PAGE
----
Ben: We love talking about the benefits of energy efficiency measures. What kind of information does Scout generate that people didn’t have access to before?

Jared: Often the benefits of energy efficiency are assessed in a piecemeal fashion: the energy savings of a specific technology type are reported for a niche application, the impacts of an efficiency portfolio are estimated relative to current – but not future -- baseline energy use intensities, or a focus is placed on component-level efficiency improvements without giving equal consideration to system-level efficiency measures.

Scout pulls together all the information needed to construct a complete picture of the building efficiency opportunity in the U.S. People can use Scout to holistically frame the impact of one or more efficiency measures on multiple evaluation metrics, across a complete set of climate zones, building types, end uses, and technology types, for the present year or across future years of interest, and for measures representing component-level improvements or systems-level strategies.

Ben: There hasn’t been a tool like this for the public previously, right?

Jared: Right. Users can now construct this high-level picture we’re describing in a matter of minutes and can easily refine key inputs later as baseline energy use data and their priorities evolve. Such capabilities will help inform discussions about the benefits of efficiency by making it easier to broadly assess the effects of specific efficiency measures on building energy use at a national scale.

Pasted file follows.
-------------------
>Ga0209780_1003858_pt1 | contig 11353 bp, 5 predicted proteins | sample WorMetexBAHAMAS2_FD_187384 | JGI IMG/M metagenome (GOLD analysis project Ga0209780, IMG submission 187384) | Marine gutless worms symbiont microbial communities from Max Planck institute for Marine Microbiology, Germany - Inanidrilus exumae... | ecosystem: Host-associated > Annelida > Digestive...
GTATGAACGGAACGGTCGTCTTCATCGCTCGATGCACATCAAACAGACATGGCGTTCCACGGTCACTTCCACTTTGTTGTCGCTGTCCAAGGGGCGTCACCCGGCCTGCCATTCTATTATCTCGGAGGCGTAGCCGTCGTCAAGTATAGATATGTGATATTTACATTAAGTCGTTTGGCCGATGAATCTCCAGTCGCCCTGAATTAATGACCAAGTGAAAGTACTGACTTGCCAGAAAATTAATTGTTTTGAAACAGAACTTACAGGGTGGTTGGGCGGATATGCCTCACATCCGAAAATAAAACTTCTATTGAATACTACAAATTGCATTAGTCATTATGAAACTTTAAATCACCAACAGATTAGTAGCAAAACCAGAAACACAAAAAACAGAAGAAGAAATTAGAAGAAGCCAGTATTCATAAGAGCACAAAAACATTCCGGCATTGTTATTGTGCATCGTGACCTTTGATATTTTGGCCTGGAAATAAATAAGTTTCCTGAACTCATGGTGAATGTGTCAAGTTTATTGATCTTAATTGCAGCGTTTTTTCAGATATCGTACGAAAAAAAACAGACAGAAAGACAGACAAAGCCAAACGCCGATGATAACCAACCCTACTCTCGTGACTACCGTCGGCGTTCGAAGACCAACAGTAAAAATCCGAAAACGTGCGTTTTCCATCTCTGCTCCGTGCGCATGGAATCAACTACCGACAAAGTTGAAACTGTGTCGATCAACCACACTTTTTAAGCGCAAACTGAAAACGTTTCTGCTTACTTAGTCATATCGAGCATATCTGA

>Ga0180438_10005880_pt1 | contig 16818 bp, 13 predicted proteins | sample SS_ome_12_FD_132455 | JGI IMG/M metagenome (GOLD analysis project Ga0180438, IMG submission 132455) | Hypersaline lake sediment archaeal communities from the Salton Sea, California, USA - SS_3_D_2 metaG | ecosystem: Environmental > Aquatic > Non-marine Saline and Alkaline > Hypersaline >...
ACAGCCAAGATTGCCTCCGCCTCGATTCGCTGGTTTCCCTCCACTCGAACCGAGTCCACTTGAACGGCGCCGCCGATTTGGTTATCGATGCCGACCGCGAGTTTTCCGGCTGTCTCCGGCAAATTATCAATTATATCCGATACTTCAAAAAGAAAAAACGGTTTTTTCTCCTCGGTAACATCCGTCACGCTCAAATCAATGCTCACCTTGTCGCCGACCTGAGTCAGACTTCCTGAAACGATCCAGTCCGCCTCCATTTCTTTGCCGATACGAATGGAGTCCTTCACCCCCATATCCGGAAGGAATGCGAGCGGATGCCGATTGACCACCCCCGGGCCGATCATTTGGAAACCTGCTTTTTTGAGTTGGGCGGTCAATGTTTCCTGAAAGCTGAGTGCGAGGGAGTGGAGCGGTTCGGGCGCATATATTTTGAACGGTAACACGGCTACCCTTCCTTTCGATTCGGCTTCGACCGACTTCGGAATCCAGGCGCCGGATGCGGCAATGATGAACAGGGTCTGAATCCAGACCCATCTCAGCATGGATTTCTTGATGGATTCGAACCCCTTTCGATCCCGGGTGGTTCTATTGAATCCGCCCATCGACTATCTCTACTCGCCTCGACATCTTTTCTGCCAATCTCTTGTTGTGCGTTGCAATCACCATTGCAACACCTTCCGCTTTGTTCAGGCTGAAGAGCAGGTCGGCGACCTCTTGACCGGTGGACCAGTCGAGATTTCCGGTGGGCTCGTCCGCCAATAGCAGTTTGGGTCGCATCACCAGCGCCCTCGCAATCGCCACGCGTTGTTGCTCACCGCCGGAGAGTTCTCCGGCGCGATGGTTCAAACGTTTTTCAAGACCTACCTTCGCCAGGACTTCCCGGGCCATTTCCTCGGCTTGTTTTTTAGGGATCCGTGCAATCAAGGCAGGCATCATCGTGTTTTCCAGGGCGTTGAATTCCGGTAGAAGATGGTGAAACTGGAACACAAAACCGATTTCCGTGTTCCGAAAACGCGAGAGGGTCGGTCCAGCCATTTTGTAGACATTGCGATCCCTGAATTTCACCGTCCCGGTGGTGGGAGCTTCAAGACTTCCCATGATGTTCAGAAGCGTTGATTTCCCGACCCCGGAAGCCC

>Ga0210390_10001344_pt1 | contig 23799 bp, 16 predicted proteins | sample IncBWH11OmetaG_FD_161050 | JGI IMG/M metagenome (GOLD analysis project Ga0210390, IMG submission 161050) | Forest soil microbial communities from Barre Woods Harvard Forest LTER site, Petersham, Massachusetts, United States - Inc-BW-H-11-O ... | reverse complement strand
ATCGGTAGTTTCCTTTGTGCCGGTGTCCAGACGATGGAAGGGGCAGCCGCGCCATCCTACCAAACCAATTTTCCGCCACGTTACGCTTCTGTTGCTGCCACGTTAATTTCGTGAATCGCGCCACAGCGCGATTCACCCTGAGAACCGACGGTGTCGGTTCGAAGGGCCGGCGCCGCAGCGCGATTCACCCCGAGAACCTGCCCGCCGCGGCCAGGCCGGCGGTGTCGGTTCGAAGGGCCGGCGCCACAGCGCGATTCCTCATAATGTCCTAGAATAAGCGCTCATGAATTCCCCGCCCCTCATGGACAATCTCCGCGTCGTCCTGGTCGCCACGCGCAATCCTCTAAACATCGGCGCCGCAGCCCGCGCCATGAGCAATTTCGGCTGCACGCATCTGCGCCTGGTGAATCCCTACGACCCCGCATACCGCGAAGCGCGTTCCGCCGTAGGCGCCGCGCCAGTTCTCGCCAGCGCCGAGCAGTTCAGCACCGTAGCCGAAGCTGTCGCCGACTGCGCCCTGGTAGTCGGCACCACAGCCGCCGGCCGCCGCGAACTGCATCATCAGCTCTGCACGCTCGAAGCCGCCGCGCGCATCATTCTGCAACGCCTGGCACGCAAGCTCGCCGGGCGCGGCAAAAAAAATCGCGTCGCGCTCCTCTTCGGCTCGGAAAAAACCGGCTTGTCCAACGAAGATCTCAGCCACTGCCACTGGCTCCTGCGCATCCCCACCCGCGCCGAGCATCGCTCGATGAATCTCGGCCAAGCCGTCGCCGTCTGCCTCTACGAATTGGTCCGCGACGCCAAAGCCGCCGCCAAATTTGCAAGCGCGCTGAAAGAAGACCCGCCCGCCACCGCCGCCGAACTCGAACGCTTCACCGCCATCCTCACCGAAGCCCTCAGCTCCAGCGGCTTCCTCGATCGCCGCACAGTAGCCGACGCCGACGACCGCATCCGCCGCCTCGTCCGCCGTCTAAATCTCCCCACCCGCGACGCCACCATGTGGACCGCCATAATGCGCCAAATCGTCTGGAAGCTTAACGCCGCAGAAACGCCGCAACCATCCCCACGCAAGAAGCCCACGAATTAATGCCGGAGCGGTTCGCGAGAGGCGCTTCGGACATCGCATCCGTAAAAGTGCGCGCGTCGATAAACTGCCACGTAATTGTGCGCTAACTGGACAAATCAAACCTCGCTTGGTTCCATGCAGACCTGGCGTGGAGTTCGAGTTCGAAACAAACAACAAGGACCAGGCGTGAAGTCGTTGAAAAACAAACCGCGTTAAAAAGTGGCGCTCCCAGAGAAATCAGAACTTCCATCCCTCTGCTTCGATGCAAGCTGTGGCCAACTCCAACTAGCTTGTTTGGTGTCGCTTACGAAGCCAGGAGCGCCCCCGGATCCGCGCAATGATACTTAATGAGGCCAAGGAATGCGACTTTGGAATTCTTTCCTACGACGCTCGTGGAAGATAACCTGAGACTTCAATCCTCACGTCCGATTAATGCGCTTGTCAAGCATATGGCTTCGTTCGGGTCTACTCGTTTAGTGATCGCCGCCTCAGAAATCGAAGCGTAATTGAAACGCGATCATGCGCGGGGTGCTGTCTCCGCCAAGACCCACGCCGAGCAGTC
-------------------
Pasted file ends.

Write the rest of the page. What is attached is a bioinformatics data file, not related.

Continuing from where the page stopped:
Ben: What data do I need to be able to start?

Chioke: Anyone can start using Scout out-of-the-box with the data that are already built-in. We’ve provided a set of efficiency measures across most major end uses and have prepared results for those measures as well. Those results show savings impacts from the portfolio by end use and climate zone, and users can filter the results for a specific year or range of years between today and 2050. The results also include financial metrics like internal rate of return and simple payback that can be useful in evaluating the capital cost implications of different measures. People can customize the existing efficiency measures or write new measures for the technologies that interest them, run them using the Scout engine, and upload custom results to for further visualization. Folks who are interested in smaller-scale studies, such as at the state, county, utility service territory, or municipality scale should reach out to us for more information.